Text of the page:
Career Management: Taking Control of the Quality of Work Experiences

  • Annelies E. M. Van Vianen
  • Irene E. De Pater
  • Paul T. Y. Preenen

The job-for-life contract between employer and employee has been replaced by an insecure and uncertain job market. Job security is no longer dependent on length of service; loyalty to an employer and career progression in the conventional sense, that is, along fixed career lines, is not a realistic option anymore. These changes in the nature of jobs and career development are due to flatter and rapidly changing organisations, which will remain to be the dominant characteristic of most companies in the future.

This chapter focuses on the first aspect of individual career management, that is, personal development. There are several ways in which individuals may develop themselves. For example, employees may engage in job-related training in order to broaden and deepen their abilities and skills, or they may obtain higher levels of proficiency by enlarging their experiences within a certain work domain. All these activities help to increase individuals’ human capital, that is, their value on the labour market, which will lead to higher ascendancy rates and salaries (Becker, 1975). Indeed, personal investments in education and work experiences are considered the strongest and most consistent predictors of career success (Tharenou, 1997).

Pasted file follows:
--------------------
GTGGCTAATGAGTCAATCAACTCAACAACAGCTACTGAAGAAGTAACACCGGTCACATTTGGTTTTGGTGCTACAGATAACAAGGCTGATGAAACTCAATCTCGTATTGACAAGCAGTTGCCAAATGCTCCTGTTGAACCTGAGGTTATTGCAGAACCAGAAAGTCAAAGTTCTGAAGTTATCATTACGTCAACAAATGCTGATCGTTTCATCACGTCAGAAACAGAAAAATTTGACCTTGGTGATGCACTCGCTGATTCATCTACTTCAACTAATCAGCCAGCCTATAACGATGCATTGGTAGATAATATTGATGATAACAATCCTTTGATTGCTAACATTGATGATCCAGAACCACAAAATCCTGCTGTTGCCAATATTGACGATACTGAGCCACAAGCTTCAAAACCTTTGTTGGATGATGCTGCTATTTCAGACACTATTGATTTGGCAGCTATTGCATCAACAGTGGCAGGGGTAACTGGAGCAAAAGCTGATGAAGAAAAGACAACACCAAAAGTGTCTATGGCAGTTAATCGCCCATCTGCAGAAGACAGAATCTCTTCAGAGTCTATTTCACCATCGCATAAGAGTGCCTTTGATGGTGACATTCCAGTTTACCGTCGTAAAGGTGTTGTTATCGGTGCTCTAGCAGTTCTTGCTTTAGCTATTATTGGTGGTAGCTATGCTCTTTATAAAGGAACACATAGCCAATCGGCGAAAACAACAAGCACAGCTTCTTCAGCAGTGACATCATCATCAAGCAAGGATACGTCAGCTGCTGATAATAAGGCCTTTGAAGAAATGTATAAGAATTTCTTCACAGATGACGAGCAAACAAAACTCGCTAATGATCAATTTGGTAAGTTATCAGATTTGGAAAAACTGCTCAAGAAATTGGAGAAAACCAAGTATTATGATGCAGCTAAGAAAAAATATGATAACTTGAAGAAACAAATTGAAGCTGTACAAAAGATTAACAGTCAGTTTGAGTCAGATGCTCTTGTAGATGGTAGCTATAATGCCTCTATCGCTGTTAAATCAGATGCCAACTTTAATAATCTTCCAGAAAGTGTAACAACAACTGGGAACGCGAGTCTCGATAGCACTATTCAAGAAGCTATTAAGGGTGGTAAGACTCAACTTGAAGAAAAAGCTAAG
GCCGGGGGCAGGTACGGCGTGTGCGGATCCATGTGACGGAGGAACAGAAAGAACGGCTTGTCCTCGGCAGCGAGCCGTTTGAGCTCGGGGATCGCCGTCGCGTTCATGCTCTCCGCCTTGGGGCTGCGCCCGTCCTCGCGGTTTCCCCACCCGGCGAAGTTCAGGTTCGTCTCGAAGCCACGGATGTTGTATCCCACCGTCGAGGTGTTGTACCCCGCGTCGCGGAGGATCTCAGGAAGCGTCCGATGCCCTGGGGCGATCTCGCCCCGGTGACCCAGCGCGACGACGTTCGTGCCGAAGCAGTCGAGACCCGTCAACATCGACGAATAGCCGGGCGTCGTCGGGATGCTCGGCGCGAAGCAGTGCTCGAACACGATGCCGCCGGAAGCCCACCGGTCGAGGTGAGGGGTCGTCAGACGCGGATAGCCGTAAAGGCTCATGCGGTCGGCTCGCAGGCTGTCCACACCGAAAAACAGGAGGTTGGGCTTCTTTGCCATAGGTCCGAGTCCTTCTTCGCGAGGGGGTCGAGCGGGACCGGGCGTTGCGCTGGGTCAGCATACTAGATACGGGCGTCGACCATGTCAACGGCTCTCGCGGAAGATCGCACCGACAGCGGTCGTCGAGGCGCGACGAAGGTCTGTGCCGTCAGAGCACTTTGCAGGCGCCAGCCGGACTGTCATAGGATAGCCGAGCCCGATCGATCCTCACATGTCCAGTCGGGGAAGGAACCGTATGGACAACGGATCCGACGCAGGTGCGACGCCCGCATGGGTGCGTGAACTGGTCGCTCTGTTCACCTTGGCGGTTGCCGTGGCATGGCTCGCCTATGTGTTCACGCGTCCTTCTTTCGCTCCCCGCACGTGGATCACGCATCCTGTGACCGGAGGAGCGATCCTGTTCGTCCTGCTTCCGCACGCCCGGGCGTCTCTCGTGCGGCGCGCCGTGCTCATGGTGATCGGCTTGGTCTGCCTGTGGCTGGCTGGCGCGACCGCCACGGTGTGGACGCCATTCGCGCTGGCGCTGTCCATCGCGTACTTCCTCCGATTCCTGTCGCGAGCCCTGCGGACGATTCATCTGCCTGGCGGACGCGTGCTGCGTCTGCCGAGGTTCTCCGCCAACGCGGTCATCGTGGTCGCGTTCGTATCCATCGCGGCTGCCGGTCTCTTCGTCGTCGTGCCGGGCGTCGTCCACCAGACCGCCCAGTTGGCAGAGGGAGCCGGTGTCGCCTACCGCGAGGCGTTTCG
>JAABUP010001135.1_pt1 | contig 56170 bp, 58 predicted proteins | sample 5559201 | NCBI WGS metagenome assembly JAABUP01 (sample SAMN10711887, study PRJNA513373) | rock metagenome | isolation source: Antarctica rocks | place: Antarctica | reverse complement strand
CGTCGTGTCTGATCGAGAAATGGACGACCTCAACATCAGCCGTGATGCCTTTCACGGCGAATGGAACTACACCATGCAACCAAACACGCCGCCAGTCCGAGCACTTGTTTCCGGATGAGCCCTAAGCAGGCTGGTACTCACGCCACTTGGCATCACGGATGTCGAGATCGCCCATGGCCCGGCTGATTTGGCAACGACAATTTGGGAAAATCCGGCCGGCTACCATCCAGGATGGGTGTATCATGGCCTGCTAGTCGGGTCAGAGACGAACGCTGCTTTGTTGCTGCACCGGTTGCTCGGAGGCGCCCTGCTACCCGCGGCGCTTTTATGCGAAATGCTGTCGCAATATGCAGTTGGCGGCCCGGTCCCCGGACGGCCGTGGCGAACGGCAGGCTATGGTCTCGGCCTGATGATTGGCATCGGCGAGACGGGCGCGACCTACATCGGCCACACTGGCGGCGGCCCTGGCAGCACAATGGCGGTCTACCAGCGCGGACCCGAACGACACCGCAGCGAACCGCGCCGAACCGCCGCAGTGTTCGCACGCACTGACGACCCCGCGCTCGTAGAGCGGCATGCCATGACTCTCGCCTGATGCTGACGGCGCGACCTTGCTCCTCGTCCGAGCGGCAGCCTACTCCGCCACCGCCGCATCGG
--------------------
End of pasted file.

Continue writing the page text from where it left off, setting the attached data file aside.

Career Development Task Allocation Challenging Experience Career Success Assessment Centre 
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Copyright information

© Springer Science + Business Media B.V 2008

Authors and Affiliations

  • Annelies E. M. Van Vianen
    • 1
  • Irene E. De Pater
    • 1
  • Paul T. Y. Preenen
    • 1
  1. 1.University of AmsterdamThe Netherlands

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